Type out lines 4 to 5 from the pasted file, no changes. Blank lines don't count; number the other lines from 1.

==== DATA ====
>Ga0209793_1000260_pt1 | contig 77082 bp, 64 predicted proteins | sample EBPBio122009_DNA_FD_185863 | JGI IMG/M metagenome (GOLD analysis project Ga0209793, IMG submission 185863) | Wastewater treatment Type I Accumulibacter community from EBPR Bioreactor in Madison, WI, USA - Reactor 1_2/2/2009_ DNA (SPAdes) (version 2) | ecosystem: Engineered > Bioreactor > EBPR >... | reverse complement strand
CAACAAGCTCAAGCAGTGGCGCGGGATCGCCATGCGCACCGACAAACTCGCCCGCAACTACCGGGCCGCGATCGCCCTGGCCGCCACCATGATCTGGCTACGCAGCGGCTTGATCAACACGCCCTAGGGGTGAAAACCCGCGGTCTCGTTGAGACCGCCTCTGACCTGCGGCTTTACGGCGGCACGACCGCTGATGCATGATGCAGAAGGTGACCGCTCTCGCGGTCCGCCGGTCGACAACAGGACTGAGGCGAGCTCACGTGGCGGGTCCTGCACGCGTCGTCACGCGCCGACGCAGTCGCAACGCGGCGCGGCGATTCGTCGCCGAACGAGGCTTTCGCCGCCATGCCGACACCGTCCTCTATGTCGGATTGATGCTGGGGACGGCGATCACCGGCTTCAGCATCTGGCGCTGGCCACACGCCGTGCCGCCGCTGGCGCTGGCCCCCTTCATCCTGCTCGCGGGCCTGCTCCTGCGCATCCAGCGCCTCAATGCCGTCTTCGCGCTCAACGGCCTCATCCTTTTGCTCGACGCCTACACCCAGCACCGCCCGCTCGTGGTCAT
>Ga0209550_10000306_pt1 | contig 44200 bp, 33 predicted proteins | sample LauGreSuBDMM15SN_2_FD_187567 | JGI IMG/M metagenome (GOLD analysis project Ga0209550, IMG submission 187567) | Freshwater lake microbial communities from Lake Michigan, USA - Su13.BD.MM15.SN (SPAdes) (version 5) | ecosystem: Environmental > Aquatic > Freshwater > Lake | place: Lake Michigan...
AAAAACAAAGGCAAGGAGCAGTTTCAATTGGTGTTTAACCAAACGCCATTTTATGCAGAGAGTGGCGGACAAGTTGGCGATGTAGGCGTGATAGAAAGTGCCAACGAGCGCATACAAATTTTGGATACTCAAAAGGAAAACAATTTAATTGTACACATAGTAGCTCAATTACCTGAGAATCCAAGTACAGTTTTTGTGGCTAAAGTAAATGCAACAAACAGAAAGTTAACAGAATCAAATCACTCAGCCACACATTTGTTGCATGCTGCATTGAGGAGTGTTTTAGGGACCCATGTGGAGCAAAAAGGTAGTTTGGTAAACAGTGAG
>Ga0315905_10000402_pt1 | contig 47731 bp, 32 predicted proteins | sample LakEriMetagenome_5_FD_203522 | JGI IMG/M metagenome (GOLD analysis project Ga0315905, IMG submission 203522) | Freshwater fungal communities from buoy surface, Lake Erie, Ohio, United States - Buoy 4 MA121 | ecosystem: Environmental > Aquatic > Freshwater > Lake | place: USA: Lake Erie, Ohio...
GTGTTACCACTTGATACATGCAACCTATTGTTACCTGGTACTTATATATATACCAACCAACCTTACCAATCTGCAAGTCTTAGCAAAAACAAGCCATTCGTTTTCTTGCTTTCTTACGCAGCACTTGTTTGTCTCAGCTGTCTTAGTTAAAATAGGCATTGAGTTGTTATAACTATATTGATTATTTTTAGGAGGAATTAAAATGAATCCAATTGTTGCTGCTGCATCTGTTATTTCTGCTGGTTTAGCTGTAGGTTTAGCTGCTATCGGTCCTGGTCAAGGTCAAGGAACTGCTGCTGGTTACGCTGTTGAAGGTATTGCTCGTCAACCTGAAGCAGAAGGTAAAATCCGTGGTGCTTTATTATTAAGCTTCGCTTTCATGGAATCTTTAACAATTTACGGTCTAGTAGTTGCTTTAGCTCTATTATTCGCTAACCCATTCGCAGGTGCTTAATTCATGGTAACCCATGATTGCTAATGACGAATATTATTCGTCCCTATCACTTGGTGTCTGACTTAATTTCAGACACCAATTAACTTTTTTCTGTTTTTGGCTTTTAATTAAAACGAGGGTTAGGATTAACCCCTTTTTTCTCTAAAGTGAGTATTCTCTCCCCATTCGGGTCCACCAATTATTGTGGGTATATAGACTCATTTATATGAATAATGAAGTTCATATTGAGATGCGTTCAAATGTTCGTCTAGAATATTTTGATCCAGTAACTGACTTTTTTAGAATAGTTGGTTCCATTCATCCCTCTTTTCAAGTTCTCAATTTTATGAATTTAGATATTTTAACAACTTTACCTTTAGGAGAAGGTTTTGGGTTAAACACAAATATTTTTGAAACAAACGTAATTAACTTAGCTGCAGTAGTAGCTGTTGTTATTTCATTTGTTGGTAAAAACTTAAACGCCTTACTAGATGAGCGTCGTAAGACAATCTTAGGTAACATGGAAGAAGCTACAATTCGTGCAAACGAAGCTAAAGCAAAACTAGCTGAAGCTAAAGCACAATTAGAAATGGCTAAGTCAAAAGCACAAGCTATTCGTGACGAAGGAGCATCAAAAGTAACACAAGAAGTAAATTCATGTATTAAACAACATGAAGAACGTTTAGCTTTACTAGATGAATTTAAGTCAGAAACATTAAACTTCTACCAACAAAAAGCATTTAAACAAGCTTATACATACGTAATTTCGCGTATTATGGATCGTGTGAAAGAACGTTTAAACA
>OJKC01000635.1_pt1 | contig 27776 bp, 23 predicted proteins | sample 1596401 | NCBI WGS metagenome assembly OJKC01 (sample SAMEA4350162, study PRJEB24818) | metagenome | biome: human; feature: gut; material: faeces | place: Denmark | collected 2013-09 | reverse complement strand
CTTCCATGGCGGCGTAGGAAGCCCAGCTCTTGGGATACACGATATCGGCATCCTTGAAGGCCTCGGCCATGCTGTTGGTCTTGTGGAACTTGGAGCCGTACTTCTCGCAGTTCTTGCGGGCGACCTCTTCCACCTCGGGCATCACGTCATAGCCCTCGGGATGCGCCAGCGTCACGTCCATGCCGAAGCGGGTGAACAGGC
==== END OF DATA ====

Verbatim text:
AAAAACAAAGGCAAGGAGCAGTTTCAATTGGTGTTTAACCAAACGCCATTTTATGCAGAGAGTGGCGGACAAGTTGGCGATGTAGGCGTGATAGAAAGTGCCAACGAGCGCATACAAATTTTGGATACTCAAAAGGAAAACAATTTAATTGTACACATAGTAGCTCAATTACCTGAGAATCCAAGTACAGTTTTTGTGGCTAAAGTAAATGCAACAAACAGAAAGTTAACAGAATCAAATCACTCAGCCACACATTTGTTGCATGCTGCATTGAGGAGTGTTTTAGGGACCCATGTGGAGCAAAAAGGTAGTTTGGTAAACAGTGAG
>Ga0315905_10000402_pt1 | contig 47731 bp, 32 predicted proteins | sample LakEriMetagenome_5_FD_203522 | JGI IMG/M metagenome (GOLD analysis project Ga0315905, IMG submission 203522) | Freshwater fungal communities from buoy surface, Lake Erie, Ohio, United States - Buoy 4 MA121 | ecosystem: Environmental > Aquatic > Freshwater > Lake | place: USA: Lake Erie, Ohio...